The Role of a Community Interpreter

24th May 2013

Community interpreting is a job or role that includes interpreting language for individuals or small groups in a local community.  Community interpreters help these individuals to function within a society that speaks a language that is not their own, and one that they may not fully understand.

 Interpreters who have been specifically trained for this job role may not understand all of the idiosyncrasies of their clients, but they benefit from knowing the native dialect and cultural pointers out of the community at large, which helps them to provide more orientation for immigrants or others in need of community interpreters. By contrast, untrained interpreters, often acting as volunteers, may be more familiar and comfortable to their clients, but may not have the same access and the same ability to produce successful interpretations.

One of the main benefits of working in this type of interpreting role is that community interpreters rarely speak formally to a crowd of people. This type of formal “conference” interpreting has some specific challenges. One is that the interpreter may be asked to remember long sentences or paragraphs at one time. There is also the inherent challenge of speaking clearly to a crowd of people. Community interpreters do not have to deal with these challenges and the style of their services is usually relatively informal.

An interpreter is needed when people do not share a common language. The interpreter’s aim is to facilitate successful communication over linguistic and cultural boundaries. The interpreter is an essential link between the communicating parties, since the interpreter helps both parties to express themselves to the full extent of their mother tongue.

Through interpreting, individuals are fully able to perform their duties and secure their rights in a multicultural society.  A professional interpreter can also help authorities to make fair decisions even if they do not understand their client’s language or know enough about his or her cultural background. Interpreters maintain professional confidentiality. Interpreters inform their clients of the fact that interpreters are bound by professional confidentiality defined in the code of ethics for interpreters. Interpreters’ professional confidentiality also pertains to the material they receive beforehand. The interpreter should respect his or her fellow professionals. For instance, following the Code of Ethics for community Interpreters is a clear expression of solidarity towards the interpreter’s colleagues.

The interpreter should not make evaluative or critical comments about another interpreter, nor should this type of commenting be demanded of the interpreter. If an interpreter, however, finds another interpreter acting unprofessionally, he or she should point this out to the colleague in question, and if necessary, also inform the interpreting centre. An interpreter’s task is to convey both linguistic and culturally bound non-linguistic messages as comprehensively as possible while the contents are left unchanged. If the interpreter cannot find an equivalent for proverbs, figures of speech, rare terms, abbreviations, etc., or if there are no counterparts for them in the target language, the interpreter asks the speaker to clarify his/ her message and informs the listener about this. However, interpreters do not explain anything on their own initiative on behalf of either one of the persons representing the interpreter’s working languages. If the accuracy in conveying the message suffers due to the overlapping or the length of the speaking turns, the interpreter should interrupt the conversation to get an interpreting turn. Interpreters are impartial, remain outsiders to the situation, and do not let their personal attitudes or opinions affect their work.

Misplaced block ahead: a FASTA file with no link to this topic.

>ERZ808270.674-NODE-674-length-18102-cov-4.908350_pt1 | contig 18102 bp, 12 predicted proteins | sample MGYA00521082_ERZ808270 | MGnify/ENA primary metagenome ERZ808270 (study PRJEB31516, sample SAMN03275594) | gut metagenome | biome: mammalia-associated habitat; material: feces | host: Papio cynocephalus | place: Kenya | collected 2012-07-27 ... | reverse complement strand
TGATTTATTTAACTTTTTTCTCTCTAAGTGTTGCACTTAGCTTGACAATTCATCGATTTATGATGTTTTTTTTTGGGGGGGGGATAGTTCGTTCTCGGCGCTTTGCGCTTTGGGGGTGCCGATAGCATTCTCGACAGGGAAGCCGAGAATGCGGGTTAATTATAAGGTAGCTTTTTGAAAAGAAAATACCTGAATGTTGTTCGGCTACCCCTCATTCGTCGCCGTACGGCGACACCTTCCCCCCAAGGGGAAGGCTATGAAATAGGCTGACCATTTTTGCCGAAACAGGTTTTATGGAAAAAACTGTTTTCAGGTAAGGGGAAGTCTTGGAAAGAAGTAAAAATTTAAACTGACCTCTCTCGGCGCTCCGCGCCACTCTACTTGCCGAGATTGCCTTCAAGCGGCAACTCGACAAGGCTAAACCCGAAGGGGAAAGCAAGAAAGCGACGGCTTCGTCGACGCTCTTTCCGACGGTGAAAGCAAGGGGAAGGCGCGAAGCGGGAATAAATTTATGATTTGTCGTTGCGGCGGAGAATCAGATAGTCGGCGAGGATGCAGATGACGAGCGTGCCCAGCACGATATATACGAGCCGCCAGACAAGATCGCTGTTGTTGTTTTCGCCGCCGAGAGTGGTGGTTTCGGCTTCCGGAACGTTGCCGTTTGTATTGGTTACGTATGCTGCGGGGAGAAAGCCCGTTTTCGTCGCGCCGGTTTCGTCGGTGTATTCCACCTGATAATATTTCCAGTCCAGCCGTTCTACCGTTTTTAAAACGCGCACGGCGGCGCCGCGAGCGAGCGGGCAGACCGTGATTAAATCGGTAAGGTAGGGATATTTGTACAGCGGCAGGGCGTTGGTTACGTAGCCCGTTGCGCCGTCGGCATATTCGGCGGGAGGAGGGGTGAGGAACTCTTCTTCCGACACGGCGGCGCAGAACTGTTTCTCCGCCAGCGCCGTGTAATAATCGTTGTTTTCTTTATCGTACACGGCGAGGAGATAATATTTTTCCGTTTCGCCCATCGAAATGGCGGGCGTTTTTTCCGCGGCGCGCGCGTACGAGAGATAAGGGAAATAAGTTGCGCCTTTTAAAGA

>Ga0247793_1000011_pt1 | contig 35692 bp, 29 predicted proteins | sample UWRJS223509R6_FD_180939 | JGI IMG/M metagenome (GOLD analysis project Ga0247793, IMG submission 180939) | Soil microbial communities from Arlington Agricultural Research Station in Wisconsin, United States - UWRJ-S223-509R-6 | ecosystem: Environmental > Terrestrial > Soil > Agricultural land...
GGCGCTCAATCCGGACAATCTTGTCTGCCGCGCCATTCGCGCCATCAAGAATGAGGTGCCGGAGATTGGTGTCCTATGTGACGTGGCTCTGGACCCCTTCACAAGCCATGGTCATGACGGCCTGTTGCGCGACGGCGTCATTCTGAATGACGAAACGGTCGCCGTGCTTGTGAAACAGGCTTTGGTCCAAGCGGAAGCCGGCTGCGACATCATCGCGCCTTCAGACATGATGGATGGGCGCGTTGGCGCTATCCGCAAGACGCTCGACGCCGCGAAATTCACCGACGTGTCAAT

When accepting an assignment, as well as during and after the assignment, interpreters have to function impartially in order to achieve good and confidential relations with their clients. Interpreter’s impartiality means that interpreters’ personal opinions or attitudes do not affect the quality of their work. If the matters discussed in an interpreted situation are against the interpreter’s own morals or ethics, the interpreter does not let this show through gestures, tone of voice, or word choices.

If the interpreter, prior to the assignment, knows that he or she cannot remain an outsider to the situation or impartial in relation to the topic or the persons that are being interpreted, the interpreter should refuse to accept the assignment. If, for instance, the topic that is to be interpreted generates such deep feelings of hatred, disgust, empathy, etc. that they might reflect in the interpreting output, the interpreter should refuse.

Fakhra Khalid, Punjabi, Urdu, Mirpuri Interpreter (full time)

 

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